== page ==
Five albums into her recording career and former comedic actress Juana Molina still shows no sign of pandering to commercial concerns in her restless pursuit of musical nirvana. Since finding her natural home with the UK independent label Domino Records, Molina has released a string of fine albums that have grown ever more daring and unconventional.
Molina’s music encapsulates the very essence of the here and now, with its seamless fusion of electronica, acoustic pop, and non-Western musical forms. This is music that knows no boundaries and refuses to conform to convention, and it is hardly surprising that she is beginning to tap into the audience of artists such as Björk and M.I.A..
The title track opens Un Día with a declaration of intent, Molina’s voice ringing out like an imam calling the faithful to prayer. The literal translation of the lyric, sung in Molina’s native Rioplatense Spanish, states: “One day I will sing the songs with no lyrics/And everyone can imagine for themselves/If it’s about love, disappointment, banalities/Or about Plato”.
Molina pursues this theme on the eight intangible pieces that comprise Un Día, with her lyrics reduced to abstracts and her voice operating as an integral part of the instrumental mix. To be honest she has never classed herself as the greatest singer in the world, and here she multi-tracks her vocals to create a blissful cocoon of whispers, sighs and murmurs that eddy around the listener’s brain.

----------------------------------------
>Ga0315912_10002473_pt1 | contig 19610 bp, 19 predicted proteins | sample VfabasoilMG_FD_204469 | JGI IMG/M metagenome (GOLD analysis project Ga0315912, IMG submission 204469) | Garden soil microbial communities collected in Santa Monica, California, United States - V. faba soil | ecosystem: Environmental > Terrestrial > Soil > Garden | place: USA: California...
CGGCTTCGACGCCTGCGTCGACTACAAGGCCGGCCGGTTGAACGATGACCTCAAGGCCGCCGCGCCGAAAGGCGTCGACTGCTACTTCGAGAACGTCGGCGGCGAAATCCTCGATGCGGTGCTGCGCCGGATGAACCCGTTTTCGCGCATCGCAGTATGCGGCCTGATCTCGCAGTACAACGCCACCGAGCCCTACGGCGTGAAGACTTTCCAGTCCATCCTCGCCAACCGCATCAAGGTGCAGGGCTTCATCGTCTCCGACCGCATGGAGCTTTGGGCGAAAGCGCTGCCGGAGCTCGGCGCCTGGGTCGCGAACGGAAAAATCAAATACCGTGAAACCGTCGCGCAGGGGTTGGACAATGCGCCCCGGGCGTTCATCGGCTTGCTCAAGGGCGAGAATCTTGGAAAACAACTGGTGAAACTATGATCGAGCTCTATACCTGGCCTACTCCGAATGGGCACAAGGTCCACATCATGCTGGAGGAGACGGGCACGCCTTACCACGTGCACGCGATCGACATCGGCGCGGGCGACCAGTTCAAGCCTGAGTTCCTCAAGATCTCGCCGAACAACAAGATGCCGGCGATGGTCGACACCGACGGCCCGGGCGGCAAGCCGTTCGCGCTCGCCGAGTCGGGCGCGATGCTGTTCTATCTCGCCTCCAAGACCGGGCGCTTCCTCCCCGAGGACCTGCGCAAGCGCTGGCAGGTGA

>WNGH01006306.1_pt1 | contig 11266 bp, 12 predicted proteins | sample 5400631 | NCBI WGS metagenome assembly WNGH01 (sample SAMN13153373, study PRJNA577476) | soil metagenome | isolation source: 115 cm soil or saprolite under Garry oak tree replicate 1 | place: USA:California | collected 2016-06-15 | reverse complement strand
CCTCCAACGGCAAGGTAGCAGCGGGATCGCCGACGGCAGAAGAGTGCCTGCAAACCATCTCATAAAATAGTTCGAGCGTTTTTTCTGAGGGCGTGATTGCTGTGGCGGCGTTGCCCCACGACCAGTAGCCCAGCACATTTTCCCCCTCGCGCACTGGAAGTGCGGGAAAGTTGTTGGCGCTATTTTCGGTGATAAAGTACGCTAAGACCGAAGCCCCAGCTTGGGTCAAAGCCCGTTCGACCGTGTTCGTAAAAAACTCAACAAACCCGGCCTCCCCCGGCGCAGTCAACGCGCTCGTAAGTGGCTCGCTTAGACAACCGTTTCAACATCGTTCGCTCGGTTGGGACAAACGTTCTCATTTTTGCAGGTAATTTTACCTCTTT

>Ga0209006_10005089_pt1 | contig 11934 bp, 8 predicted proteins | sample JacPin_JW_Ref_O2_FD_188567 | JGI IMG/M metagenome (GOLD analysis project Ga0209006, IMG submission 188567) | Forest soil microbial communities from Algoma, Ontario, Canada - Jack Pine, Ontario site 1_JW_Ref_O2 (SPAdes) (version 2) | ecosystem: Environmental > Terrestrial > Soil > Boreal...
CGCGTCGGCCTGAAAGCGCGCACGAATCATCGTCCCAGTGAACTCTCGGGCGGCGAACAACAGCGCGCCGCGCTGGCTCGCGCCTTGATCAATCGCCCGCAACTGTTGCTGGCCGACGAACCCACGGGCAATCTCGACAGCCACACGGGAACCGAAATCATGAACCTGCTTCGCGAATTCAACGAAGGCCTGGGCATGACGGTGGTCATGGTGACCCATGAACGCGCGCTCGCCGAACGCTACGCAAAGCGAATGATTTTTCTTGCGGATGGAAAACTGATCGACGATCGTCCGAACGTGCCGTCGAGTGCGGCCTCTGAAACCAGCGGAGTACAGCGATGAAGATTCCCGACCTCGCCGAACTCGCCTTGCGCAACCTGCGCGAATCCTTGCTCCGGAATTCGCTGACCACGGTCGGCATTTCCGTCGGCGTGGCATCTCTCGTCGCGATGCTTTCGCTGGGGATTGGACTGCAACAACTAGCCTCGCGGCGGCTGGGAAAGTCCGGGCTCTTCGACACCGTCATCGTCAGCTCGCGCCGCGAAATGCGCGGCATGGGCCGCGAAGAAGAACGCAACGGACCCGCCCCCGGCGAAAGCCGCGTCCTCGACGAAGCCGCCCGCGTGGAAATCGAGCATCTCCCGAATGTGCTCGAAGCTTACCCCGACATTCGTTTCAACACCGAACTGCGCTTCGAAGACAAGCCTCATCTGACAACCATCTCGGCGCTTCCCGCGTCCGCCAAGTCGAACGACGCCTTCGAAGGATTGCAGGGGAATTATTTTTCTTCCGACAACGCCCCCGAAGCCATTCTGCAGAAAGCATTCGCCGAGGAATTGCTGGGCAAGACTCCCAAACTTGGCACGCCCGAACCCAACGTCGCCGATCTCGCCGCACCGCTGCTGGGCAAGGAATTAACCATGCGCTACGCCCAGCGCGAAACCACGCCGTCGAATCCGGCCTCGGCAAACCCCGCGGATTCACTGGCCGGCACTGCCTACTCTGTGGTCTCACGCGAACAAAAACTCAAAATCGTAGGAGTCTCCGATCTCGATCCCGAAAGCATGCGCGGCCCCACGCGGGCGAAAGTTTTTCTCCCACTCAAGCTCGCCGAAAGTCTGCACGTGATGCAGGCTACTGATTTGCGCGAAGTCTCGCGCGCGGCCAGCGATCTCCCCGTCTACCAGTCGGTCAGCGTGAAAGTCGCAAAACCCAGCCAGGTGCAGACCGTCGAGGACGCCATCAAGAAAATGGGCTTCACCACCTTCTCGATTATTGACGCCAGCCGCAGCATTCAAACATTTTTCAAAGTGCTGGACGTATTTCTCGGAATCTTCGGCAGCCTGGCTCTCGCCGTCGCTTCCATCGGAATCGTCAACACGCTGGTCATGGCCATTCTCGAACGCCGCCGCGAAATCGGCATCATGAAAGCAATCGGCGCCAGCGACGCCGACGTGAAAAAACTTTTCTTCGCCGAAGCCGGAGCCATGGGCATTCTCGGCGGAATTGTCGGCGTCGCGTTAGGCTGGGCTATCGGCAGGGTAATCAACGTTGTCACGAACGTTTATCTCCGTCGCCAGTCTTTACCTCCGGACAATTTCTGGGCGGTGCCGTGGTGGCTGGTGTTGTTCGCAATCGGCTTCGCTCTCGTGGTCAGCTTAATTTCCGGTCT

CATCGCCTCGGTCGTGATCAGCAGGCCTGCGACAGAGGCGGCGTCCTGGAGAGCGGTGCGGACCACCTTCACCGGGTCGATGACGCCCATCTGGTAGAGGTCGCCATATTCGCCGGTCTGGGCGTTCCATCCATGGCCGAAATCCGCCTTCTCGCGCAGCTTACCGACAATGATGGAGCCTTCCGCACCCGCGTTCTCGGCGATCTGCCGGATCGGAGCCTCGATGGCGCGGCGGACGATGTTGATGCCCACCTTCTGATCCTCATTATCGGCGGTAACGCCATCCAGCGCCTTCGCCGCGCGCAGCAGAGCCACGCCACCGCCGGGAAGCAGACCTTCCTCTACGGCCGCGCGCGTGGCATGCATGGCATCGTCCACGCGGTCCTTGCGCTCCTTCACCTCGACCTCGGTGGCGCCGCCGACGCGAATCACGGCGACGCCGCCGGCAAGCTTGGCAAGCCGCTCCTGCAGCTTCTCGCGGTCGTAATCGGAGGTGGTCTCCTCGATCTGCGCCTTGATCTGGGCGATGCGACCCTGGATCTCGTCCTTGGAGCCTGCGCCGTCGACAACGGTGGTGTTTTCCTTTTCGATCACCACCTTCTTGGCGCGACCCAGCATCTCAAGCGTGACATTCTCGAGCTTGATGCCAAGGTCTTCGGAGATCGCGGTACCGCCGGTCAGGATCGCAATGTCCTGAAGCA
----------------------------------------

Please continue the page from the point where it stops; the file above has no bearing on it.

Molina has stated that Un Día was conceived as a polyrhythmic record, with the intention of drawing out the hidden rhythms that had imperceptibly driven albums such as Tres Cosas and Son.
These percussive elements are brought to the fore on tracks such as No Llama and Dar (Qué Dificil), but there is a hypnotic groove winding its way throughout the whole of this album. Whether it is the electronic glitches of Lo Dejamos or the insistent guitar figure that drives Quién? (Suite), this album is positively alive with rhythmic intent.
What is most striking about Un Día is the immediacy of the music. On a first listen the complexity is apparent, but it is the melodies and harmonies that hook the listener straight away, circling around each other before swooping into ever more playful forms.
This is an adventurous and beguiling record that eschews the abrasiveness of Björk’s more esoteric albums in favour of inviting the listener to explore its deeper reaches alongside the artist. It is time the world caught up with Juana Molina as she pursues her magical vision.